Atlas made his announcement on his Twitter account, stating that he believed his views on pandemic mitigation measures "were in agreement with those of top epidemiologists and medical scientists" from prestigious universities like Harvard and Oxford.
Atlas was frequently criticized for lacking formal training in epidemiology or virology, and he was also attacked for statements he made against lockdown measures designed to reduce the spread of the SARS-CoV-2 virus. He was accused of advocating a "herd immunity" approach to managing the pandemic -- a charge that he denied -- but he was vocal in criticizing mitigation measures such as shutting down schools and workplaces.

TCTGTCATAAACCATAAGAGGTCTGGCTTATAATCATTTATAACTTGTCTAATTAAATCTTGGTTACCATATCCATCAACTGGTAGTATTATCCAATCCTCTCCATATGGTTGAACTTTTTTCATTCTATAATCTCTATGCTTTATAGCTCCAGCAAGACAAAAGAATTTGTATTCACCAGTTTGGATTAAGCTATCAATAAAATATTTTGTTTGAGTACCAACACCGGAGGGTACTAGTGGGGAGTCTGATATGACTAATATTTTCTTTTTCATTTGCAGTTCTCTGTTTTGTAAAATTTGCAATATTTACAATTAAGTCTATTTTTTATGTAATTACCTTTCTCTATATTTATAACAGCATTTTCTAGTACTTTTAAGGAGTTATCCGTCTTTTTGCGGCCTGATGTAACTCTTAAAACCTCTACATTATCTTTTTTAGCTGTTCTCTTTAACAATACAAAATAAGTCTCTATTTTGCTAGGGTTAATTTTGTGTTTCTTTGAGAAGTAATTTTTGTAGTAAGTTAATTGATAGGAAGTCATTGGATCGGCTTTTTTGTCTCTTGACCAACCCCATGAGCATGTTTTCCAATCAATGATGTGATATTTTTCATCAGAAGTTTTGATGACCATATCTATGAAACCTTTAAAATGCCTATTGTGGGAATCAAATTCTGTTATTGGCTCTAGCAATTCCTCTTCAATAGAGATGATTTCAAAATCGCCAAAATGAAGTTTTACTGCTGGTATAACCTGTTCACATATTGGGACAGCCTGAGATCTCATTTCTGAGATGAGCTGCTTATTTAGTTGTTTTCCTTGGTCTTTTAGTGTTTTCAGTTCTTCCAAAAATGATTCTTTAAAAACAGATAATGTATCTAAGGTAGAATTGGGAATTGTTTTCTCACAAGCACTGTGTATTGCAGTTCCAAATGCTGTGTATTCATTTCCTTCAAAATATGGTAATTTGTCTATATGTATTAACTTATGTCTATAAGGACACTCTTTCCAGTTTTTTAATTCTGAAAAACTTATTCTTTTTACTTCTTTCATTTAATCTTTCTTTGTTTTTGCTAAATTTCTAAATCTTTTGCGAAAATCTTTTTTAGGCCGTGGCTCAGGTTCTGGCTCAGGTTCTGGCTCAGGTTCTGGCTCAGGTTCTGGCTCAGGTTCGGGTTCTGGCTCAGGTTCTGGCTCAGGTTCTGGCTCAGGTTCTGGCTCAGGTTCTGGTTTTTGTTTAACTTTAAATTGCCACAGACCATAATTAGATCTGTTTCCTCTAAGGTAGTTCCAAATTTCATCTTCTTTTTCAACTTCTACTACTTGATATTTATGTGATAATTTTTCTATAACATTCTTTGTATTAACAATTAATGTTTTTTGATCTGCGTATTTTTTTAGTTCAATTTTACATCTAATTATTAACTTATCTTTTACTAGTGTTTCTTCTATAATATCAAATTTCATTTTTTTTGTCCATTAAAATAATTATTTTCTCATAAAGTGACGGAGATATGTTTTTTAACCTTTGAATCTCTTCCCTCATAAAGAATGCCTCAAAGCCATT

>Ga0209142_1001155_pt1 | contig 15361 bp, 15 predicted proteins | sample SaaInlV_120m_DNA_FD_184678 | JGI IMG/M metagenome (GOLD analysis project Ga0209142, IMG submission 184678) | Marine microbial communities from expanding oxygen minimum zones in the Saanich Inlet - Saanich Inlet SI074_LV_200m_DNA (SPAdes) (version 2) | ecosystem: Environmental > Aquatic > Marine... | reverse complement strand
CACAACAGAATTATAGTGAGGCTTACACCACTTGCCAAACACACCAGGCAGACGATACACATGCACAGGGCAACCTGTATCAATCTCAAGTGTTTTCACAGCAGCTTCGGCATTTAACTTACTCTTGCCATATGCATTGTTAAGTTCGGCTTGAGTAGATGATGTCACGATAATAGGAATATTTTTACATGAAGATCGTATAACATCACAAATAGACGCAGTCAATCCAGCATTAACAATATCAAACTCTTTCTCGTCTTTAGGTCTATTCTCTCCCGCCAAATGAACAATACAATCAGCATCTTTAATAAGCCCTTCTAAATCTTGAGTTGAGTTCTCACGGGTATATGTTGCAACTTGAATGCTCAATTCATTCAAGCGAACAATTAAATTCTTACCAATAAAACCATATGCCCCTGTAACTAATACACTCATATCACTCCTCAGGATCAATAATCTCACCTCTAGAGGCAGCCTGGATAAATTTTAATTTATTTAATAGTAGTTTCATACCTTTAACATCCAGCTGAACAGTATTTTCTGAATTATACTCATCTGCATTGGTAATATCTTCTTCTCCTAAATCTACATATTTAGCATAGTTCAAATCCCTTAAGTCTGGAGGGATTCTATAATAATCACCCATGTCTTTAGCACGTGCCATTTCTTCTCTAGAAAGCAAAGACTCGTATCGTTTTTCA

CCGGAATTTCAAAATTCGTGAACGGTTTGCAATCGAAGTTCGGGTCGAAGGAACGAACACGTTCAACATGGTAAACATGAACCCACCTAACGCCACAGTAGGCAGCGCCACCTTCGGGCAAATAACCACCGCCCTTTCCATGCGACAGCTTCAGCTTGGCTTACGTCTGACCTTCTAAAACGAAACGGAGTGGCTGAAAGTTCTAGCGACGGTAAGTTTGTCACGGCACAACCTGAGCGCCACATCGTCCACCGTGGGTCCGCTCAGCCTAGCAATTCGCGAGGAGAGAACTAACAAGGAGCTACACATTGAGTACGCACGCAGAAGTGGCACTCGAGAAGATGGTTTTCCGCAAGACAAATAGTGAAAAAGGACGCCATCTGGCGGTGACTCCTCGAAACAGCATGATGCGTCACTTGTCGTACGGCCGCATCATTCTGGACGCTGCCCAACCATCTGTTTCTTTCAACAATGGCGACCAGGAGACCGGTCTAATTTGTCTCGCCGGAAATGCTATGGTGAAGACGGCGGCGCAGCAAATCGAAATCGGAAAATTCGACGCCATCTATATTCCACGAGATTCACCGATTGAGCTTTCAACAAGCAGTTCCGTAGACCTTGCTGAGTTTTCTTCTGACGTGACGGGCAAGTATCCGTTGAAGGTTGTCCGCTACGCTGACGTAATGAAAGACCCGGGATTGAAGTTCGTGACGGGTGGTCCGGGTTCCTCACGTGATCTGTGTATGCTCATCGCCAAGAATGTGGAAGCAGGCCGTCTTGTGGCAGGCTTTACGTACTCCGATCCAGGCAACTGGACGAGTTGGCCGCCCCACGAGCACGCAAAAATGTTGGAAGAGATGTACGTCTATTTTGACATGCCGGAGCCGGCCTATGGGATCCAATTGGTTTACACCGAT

Criticism of Atlas reached a crescendo in mid-November, when he urged residents of Michigan to "rise up" against new lockdown restrictions being imposed to curb the novel coronavirus. The comments were seen as inflammatory, particularly given the recent events in the state that included an alleged plot to kidnap the governor.
Atlas also clashed with other public health officials in the Trump administration, including Dr. Anthony Fauci, head of the U.S. National Institute of Allergy and Infectious Diseases, and Dr. Robert Redfield, director of the U.S. Centers for Disease Control and Prevention. Atlas' appointment was widely seen as an attempt by the Trump administration to set up a counterweight to the restrictive advice provided by more established public health officials.
Prior to joining the Trump administration in August, Atlas was a fellow at the Hoover Institution, the conservative think tank affiliated with Stanford University. He was a professor and chief of neuroradiology at Stanford from 1998 to 2012.
Copyright © 2020 AuntMinnie.com